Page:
I'm telling you why we broke up, Ed. I'm writing it in this letter, the whole truth of why it happened.
Min Green and Ed Slaterton are breaking up, so Min is writing Ed a letter and giving him a box. Inside the box is why they broke up. Two bottle caps, a movie ticket, a folded note, a box of matches, a protractor, books, a toy truck, a pair of ugly earrings, a comb from a motel room, and every other item collected over the course of a giddy, intimate, heartbreaking relationship. Item after item is illustrated and accounted for, and then the box, like a girlfriend, will be dumped.
I need to start this review with a warning. It isn't a bad warning in particular. The warning simply is this: I didn't enjoy A Series of Unfortunate Events much when I was younger. I liked the macabre tones of the novels, but I always felt a bit disconnected as I read the entire series. Warning aside, I was eager to read a copy of Handler(aka Lemony Snicket)'s first YA novel, a collaboration with artist Mara Kalman.
Now onto the specifics. The novel easily could have become gimmicky, and people were very interested in the concept of the novel itself when the book was introduced to the world. But Handler took a gimmicky plot and made it interesting, and it is no wonder the novel was awarded a 2012 Printz Honor. The book essentially resolves around the course of the relationship--the first meetings and dates, the highs and the lows, the fights and eventually the breakup. Min has recently broken up with her boyfriend Ed and the book is written as a letter to explain "why we broke up." She also attaches a box, filled with memorabilia gathered through the course of the relationship, to accompany the letter. Kalman's illustrations show the objects.
Now to the characters. As stated at the beginning of this review I could not relate to Handler's characters. I don't know if it was my young age, the book, or how different the series and this novel are, but I related to these characters far better. Min I really related to, with her questions of identity and relationships and how everyone finds her "arty". You really feel her pain and sadness, as it becomes apparent that Ed may not even read the story or look at the objects she has collected. I related to Ed far less, but I think that was the author's intention : we want to root for Min,not the person who broke her heart. I understood both Ed's good and bad sides, and he was a very well rounded character. But while his actions represented his character and made sense, it was hard to like him because of what he did to Min and his choices.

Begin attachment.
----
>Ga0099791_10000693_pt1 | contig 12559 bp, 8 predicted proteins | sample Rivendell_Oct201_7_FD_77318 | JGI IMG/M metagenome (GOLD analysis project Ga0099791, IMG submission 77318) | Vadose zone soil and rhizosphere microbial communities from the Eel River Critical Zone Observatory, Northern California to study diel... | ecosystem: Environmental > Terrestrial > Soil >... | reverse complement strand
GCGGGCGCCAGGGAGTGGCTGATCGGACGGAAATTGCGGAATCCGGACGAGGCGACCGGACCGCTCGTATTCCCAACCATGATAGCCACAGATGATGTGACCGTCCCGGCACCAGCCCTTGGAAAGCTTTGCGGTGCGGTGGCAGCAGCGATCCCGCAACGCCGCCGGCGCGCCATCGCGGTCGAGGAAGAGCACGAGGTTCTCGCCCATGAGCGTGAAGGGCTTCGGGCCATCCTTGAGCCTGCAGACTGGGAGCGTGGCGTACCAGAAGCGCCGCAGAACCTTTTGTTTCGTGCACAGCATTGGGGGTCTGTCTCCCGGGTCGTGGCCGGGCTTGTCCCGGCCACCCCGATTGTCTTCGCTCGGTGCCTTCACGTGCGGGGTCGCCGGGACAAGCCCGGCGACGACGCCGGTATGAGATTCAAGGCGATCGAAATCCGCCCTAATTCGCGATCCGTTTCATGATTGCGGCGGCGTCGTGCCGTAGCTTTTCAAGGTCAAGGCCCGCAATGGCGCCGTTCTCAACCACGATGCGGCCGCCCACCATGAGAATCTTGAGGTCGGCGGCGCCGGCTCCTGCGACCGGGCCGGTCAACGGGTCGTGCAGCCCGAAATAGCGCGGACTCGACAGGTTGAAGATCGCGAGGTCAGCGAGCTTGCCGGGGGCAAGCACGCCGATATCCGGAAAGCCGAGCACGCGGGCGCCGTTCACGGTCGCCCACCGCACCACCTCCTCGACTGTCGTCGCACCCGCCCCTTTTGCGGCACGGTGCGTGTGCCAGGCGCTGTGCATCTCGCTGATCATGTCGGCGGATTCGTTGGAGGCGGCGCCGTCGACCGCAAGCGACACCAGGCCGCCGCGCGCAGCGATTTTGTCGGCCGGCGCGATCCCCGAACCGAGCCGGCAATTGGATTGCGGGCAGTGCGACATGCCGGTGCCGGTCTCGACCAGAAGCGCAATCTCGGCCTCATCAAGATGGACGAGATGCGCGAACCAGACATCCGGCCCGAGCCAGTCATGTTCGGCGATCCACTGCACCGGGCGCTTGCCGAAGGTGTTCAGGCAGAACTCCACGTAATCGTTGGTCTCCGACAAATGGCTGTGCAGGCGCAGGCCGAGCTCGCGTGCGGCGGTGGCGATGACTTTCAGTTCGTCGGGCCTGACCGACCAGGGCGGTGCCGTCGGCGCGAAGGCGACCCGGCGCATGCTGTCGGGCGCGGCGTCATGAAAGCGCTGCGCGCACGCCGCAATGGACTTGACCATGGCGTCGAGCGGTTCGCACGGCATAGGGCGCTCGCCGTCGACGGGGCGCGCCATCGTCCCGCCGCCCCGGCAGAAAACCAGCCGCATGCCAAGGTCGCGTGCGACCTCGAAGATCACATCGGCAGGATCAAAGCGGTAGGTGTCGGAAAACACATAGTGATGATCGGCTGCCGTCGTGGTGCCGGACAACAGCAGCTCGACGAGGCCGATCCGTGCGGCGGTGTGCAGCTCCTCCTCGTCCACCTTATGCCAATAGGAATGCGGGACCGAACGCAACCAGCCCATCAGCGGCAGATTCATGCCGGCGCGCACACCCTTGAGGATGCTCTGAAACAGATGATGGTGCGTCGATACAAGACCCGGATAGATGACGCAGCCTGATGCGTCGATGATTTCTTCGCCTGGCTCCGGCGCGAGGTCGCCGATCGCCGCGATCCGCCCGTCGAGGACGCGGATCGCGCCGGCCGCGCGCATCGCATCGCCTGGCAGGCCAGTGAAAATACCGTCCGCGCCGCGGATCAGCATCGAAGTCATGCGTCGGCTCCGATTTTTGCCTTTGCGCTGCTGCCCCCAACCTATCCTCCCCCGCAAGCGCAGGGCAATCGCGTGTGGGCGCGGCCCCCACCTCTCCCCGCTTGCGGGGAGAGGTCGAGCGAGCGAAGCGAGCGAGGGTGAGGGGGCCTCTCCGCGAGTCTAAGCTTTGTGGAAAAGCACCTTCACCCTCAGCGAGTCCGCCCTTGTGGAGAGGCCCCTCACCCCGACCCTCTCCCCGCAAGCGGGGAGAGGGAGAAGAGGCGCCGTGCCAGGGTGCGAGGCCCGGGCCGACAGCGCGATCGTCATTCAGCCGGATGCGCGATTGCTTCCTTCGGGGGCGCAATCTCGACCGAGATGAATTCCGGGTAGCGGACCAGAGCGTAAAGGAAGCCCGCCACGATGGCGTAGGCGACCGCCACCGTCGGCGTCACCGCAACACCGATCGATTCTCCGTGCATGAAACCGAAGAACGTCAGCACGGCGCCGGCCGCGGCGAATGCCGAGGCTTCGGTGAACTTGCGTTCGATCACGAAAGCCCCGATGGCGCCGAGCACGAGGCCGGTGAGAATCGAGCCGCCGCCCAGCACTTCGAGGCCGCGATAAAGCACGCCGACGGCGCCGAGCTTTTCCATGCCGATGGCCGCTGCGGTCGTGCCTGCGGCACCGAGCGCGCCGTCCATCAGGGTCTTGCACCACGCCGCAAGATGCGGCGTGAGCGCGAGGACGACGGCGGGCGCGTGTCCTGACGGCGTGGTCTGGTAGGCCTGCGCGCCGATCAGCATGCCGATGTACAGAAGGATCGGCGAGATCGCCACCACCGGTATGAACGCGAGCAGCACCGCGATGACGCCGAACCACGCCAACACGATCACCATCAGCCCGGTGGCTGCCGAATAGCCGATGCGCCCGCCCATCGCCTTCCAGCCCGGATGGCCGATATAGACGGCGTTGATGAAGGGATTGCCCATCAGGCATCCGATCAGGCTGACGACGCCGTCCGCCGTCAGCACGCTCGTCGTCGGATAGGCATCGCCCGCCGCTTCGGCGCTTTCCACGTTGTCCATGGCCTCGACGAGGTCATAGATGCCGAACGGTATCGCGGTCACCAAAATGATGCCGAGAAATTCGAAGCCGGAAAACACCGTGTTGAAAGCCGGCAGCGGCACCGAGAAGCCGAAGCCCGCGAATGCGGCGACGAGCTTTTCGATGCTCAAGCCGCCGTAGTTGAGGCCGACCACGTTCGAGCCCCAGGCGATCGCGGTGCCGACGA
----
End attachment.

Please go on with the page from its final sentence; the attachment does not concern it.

The writing was the one part where I struggled and took off half a star. Handler writes the novel in vignettes, essentially, as Min remembers every event of the relationship and each of the objects' meaning to the relationship. Because Min is writing directly to Ed she refers to him as " you" during the writing. This makes sense for the novel but it is very jarring at first. Sometimes I would forget "you" was Ed. Handler also uses very little dialogue tags, with pages and pages devoid of tags. This was hard to read, and sometimes I had no idea who was speaking. Other than those two qualms Handler's writing was very fresh and fluid.
Side note on the art: I'm no art critic but the drawings were very fresh and fluid. I received an ARC in a giveaway and many of the drawings were missing from the galley. What I saw of the art, however, was very impressive.
Why We Broke Up is a fantastic book. If you enjoyed Handler's other novels or like epistolary novels this is a book for you, and I think many people would enjoy it. It's a great novel deserving of awards and I'm glad to have read the book.
Four point five stars(4.5)